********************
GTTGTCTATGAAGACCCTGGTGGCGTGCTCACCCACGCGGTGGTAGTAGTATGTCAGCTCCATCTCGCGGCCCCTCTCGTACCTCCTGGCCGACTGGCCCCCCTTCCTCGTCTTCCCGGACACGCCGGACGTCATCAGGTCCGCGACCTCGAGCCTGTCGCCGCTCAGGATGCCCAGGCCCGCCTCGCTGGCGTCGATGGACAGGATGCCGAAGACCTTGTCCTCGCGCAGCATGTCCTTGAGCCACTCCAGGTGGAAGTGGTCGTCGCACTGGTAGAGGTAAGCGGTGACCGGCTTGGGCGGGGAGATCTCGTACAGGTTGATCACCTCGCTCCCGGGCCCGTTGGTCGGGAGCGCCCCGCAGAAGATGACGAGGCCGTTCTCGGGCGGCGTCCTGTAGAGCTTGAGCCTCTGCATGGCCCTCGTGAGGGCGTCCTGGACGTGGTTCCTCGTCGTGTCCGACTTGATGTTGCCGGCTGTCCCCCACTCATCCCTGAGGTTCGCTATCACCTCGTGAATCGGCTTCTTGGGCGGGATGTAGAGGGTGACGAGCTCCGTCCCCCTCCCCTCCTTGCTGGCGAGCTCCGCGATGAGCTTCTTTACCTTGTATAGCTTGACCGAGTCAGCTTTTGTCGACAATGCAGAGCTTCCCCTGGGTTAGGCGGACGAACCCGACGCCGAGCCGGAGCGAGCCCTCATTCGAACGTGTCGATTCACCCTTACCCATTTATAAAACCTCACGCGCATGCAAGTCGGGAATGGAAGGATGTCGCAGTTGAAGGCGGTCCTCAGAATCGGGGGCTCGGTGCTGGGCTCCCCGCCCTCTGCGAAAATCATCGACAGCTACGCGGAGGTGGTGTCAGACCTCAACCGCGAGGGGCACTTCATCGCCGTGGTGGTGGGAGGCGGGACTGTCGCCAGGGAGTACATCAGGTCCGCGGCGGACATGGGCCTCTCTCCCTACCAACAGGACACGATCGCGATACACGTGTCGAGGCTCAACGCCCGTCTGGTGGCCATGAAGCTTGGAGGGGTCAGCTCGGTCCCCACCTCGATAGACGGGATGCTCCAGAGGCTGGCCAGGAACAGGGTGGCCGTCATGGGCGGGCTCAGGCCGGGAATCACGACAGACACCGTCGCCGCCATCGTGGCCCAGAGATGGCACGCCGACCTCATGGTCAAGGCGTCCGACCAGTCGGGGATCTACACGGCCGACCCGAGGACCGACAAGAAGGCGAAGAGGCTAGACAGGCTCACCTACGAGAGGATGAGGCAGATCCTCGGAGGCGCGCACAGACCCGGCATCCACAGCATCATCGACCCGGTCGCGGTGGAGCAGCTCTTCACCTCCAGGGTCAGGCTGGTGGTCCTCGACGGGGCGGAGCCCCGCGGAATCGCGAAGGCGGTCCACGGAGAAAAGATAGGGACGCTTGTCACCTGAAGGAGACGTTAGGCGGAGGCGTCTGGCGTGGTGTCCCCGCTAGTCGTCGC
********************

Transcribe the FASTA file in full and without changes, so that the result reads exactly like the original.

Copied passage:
GTTGTCTATGAAGACCCTGGTGGCGTGCTCACCCACGCGGTGGTAGTAGTATGTCAGCTCCATCTCGCGGCCCCTCTCGTACCTCCTGGCCGACTGGCCCCCCTTCCTCGTCTTCCCGGACACGCCGGACGTCATCAGGTCCGCGACCTCGAGCCTGTCGCCGCTCAGGATGCCCAGGCCCGCCTCGCTGGCGTCGATGGACAGGATGCCGAAGACCTTGTCCTCGCGCAGCATGTCCTTGAGCCACTCCAGGTGGAAGTGGTCGTCGCACTGGTAGAGGTAAGCGGTGACCGGCTTGGGCGGGGAGATCTCGTACAGGTTGATCACCTCGCTCCCGGGCCCGTTGGTCGGGAGCGCCCCGCAGAAGATGACGAGGCCGTTCTCGGGCGGCGTCCTGTAGAGCTTGAGCCTCTGCATGGCCCTCGTGAGGGCGTCCTGGACGTGGTTCCTCGTCGTGTCCGACTTGATGTTGCCGGCTGTCCCCCACTCATCCCTGAGGTTCGCTATCACCTCGTGAATCGGCTTCTTGGGCGGGATGTAGAGGGTGACGAGCTCCGTCCCCCTCCCCTCCTTGCTGGCGAGCTCCGCGATGAGCTTCTTTACCTTGTATAGCTTGACCGAGTCAGCTTTTGTCGACAATGCAGAGCTTCCCCTGGGTTAGGCGGACGAACCCGACGCCGAGCCGGAGCGAGCCCTCATTCGAACGTGTCGATTCACCCTTACCCATTTATAAAACCTCACGCGCATGCAAGTCGGGAATGGAAGGATGTCGCAGTTGAAGGCGGTCCTCAGAATCGGGGGCTCGGTGCTGGGCTCCCCGCCCTCTGCGAAAATCATCGACAGCTACGCGGAGGTGGTGTCAGACCTCAACCGCGAGGGGCACTTCATCGCCGTGGTGGTGGGAGGCGGGACTGTCGCCAGGGAGTACATCAGGTCCGCGGCGGACATGGGCCTCTCTCCCTACCAACAGGACACGATCGCGATACACGTGTCGAGGCTCAACGCCCGTCTGGTGGCCATGAAGCTTGGAGGGGTCAGCTCGGTCCCCACCTCGATAGACGGGATGCTCCAGAGGCTGGCCAGGAACAGGGTGGCCGTCATGGGCGGGCTCAGGCCGGGAATCACGACAGACACCGTCGCCGCCATCGTGGCCCAGAGATGGCACGCCGACCTCATGGTCAAGGCGTCCGACCAGTCGGGGATCTACACGGCCGACCCGAGGACCGACAAGAAGGCGAAGAGGCTAGACAGGCTCACCTACGAGAGGATGAGGCAGATCCTCGGAGGCGCGCACAGACCCGGCATCCACAGCATCATCGACCCGGTCGCGGTGGAGCAGCTCTTCACCTCCAGGGTCAGGCTGGTGGTCCTCGACGGGGCGGAGCCCCGCGGAATCGCGAAGGCGGTCCACGGAGAAAAGATAGGGACGCTTGTCACCTGAAGGAGACGTTAGGCGGAGGCGTCTGGCGTGGTGTCCCCGCTAGTCGTCGC